The show's Producer (Julia Budder, played by Jessa Halterman) has money and little theater experience. My SO and I noticed her character comes on strong initially, then over the run of the show becomes more Elle Woods ditzy and less Patti Lapone. Having seen clips of the original Broadway performance now, that seems spot on, Mrs. Halterman brings a happy energy on stage with her and has good comedic timing.
The Set was a beautiful Art Deco theme. The timeline of the show suggests modern day, which is decidedly NOT Art Deco, but - the set was gorgeous, and a collaboration between Lavine and David Clevinger (most recently handling set design at Icehouse Theater in Mt Dora).
Clevinger also has a role as the hated theater critic and budding playwright, Ira Drew. Many of the interactions with the characters hit a bit close to home as critic...
The name of show being debuted is 'The Golden Egg', written by Peter Austin (Charlie Halterman). This role seemed to be the biggest misstep of the evening; the character is supposedly deeply concerned about how this show will be reviewed, and very much wanting it to be well received, but Mr. Halterman's acting in Act 1 looked Prozac-induced = listless and with little energy. His responses to almost everything was so calm and quiet it was even hard to hear at times. It was an odd character and/or directing choice if intentional; opening week shows tend to have less energy overall as the actors have rehearsed for days straight, but only Mr. Halterman's seemed lagging. I'd hope it was just an off night, and he'd be up to usual form for the rest of the shows.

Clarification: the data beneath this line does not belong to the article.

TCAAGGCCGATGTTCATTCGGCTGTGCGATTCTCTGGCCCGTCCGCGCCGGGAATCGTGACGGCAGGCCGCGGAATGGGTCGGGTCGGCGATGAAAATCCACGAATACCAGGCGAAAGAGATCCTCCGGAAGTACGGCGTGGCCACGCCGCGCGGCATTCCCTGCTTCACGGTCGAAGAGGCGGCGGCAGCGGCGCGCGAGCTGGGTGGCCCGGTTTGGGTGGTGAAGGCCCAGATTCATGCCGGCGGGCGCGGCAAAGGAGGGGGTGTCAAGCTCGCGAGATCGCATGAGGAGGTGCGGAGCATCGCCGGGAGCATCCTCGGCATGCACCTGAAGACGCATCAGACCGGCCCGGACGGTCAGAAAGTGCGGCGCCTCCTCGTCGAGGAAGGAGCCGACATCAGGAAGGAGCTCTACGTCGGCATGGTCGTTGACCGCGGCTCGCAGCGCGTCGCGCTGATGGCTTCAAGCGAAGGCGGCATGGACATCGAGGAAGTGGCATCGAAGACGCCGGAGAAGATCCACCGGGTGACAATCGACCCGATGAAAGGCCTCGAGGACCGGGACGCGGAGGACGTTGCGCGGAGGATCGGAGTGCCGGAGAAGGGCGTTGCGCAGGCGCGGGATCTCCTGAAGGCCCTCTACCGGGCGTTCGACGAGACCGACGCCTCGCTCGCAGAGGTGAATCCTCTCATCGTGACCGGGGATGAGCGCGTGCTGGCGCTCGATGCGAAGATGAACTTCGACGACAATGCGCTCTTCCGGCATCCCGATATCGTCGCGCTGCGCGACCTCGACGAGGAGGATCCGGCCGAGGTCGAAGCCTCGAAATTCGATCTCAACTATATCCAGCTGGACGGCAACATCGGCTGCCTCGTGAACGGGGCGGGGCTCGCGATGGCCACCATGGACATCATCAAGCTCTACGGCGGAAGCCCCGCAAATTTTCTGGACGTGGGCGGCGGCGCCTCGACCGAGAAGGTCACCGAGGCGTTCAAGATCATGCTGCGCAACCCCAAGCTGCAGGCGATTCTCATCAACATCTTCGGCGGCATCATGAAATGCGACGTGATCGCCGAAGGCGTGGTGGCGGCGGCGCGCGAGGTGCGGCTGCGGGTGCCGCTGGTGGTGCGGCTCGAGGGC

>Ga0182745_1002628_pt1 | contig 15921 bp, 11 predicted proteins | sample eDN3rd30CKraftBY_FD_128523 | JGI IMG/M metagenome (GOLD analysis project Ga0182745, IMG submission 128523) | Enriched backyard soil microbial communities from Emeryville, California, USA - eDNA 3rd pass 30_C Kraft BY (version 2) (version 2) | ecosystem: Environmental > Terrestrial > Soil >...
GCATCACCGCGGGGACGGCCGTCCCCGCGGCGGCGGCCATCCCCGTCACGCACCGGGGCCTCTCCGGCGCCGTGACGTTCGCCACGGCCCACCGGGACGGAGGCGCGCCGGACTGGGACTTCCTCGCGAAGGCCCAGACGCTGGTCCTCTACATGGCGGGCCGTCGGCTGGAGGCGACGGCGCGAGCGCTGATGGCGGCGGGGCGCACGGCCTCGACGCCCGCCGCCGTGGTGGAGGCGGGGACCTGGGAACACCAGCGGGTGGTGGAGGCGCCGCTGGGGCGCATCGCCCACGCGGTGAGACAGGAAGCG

The costumes were extremely well done, mostly matching the Broadway production in style and thought. I had some reservations about Osorio's costume (a waiter at a black tie Opening night party wearing skinny jeans?!) but darned if that's not what the character wore in the original production.
Sound and light performed well - especially the party sounds from the main door. I'd have sworn there was a switch built in to the door that when opened the sound immediately kicked in - the timing was just that good, and trailed off as soon as the door was closed. The dog barking from off stage (because it's a trope that every actor knows someone in theater who has to bring their dog with them) was a bit quiet at times, and in a funny 'oops!' moment, one of the actor's cell phones being used as a prop started ringing in a dramatic moment - things happen with live props!
Finally, the last actor - the part of Torch (played by Bugsy Siegal Lavine - Dustin Lavine's dog) was not seen during the show, and frankly I'm not sure it barked off-stage. But when brought out at curtain call absolutely stole the moment and made other bows and acknowledgements superfluous.
This production's director was the Melon Patch President Laney Clark, and overall the production went well. Some small timing issues, line misses, at least one major cue drop, and like a lot of shows right now having a few more days of live, in-person run-throughs would have done wonders, but as is, a show well done and to be proud of.
GO SEE THIS SHOW!
Grade: A- (not family friendly language, drug use)